Tunnel cleans precinct

POLITICAL, rather than technical, problems proved more of an issue for the tunnel phase of the Graham Farmer Freeway project according to Baulder-stone Clough Joint Venture project manager Ray Purdy.

Mr Purdy said intangibles such as community disquiet were among the biggest problems to be overcome.

Before soil was even turned on the tunnel, Northbridge business owners raised concerns over potential loss of trade.

In some cases, particularly in the eastern end of Northbridge, traders fears have proved justified.

There were also a number of infrastructure problems associated with carving a tunnel through the centre of the city – including the strain on the existing road system.

After all, the tunnel required the modification of several of Perth’s major intersections and the duplication of a main road.

Mr Purdy said there were also difficulties with the relocation of services such as sewerage and telephone lines.

He said some of the plans for the sewerage system were up to seventy years old and, in some cases, inaccurate.

The project also struck a major environmental concern with the presence of contaminated soil and water.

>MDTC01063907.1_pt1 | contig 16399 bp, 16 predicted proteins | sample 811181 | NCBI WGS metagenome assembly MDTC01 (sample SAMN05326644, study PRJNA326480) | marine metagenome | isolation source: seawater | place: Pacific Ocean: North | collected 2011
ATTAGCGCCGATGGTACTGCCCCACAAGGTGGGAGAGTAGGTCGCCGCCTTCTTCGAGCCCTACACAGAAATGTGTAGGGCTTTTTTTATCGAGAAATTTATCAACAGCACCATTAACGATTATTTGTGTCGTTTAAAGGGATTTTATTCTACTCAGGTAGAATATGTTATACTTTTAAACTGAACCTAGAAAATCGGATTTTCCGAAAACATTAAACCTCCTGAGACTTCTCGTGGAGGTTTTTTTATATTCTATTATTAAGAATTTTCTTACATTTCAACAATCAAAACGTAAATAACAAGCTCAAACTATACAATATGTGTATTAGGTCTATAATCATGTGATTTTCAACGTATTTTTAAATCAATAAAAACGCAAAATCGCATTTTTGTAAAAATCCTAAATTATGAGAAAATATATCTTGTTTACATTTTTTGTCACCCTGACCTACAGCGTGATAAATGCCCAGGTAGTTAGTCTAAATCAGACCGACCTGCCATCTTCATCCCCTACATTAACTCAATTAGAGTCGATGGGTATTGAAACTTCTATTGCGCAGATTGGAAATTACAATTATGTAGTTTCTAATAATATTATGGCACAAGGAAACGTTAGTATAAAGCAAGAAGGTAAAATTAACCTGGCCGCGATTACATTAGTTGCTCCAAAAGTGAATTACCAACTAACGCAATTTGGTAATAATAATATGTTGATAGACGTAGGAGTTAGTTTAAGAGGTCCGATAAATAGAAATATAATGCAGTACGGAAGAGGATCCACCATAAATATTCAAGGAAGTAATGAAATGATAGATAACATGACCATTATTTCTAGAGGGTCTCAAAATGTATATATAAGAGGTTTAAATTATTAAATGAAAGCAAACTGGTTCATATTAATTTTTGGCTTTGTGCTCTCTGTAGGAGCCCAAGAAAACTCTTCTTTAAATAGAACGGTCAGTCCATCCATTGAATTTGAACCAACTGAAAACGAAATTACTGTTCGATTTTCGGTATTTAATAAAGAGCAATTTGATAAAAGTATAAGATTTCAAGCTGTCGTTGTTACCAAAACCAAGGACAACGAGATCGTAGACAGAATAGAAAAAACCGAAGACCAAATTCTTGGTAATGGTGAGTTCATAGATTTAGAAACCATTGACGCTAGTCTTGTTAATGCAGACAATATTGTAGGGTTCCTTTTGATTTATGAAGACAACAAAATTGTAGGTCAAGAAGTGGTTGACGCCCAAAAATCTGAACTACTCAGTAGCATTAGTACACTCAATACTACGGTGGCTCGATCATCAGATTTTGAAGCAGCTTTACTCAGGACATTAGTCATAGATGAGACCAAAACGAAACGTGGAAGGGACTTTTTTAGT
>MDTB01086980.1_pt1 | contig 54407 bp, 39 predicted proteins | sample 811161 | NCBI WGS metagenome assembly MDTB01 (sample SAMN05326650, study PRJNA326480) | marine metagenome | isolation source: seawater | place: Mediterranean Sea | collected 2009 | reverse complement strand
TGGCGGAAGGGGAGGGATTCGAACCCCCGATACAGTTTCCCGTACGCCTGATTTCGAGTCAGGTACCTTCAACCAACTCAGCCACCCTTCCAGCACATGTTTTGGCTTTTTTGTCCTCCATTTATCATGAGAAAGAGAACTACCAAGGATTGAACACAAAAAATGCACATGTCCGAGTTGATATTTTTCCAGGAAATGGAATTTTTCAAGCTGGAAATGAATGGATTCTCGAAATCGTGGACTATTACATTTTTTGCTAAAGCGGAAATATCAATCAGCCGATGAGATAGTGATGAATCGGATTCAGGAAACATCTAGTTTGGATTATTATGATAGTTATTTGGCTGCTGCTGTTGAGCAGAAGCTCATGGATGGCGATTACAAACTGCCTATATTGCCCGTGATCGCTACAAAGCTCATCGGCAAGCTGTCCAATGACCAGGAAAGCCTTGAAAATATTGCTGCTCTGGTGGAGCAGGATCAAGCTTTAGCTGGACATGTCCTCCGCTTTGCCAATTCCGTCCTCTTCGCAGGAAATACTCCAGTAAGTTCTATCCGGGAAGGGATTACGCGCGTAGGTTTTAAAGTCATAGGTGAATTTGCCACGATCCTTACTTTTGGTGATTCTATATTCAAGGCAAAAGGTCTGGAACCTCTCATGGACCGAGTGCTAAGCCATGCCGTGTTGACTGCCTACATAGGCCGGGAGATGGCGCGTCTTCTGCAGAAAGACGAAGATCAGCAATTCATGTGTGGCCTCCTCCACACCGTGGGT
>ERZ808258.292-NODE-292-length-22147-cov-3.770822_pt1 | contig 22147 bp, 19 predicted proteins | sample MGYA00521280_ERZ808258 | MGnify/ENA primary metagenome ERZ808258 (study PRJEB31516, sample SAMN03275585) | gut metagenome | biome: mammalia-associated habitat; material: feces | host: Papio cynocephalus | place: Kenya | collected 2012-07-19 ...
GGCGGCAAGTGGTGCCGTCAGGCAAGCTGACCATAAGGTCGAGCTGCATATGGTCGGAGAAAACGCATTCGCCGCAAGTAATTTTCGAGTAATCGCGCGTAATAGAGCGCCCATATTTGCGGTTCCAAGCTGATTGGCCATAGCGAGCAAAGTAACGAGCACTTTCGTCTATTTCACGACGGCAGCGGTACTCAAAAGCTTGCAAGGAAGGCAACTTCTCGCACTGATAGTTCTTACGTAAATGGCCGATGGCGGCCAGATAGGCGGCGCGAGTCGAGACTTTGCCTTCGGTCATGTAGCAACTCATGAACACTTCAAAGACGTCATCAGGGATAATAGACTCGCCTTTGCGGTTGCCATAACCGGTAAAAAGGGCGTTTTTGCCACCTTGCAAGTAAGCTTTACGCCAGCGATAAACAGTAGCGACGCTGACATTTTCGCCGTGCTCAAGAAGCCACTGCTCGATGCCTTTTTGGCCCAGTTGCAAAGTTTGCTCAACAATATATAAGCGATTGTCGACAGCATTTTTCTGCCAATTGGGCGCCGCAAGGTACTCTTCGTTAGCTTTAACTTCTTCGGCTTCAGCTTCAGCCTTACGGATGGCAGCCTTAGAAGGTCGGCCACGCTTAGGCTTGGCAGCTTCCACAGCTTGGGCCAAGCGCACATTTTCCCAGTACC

“There were old galvanising plants in Northbridge and they caused a problem,” Mr Purdy said.

The water, turned acidic as a result of byproducts of the plants, needed to be neutralised before it could be pumped into the Swan River.

Mr Purdy said the tunnel would be a comfortable drive for Perth motorists.

The tunnel and remainder of the Graham Farmer Freeway project should cut considerable time off a number of motoring journeys.

At the posted speed limit of eighty kilometres an hour, the 1.6 kilometre tunnel journey is expected to take seventy-five seconds.

“The roadway is well signposted and the entries and exits will all work well,” Mr Purdy said.

“I think Perth drivers will learn quickly to use it.”

Mr Purdy said the tunnel had also helped to clean up Northbridge.

Land over the tunnel will now be redeveloped and turned into an East Perth Redevelopment Authority area-like enclave.

However, unlike the EPRA area, the WA Government has promised the provision of low-cost housing in the redevelopment.

The tunnel project will also prove to be Mr Purdy’s professional swansong.

He is staying on to bed down the ten year maintenance contract the BCJV holds on the tunnel before retiring.

“This is not a bad project to finish on,” Mr Purdy said.

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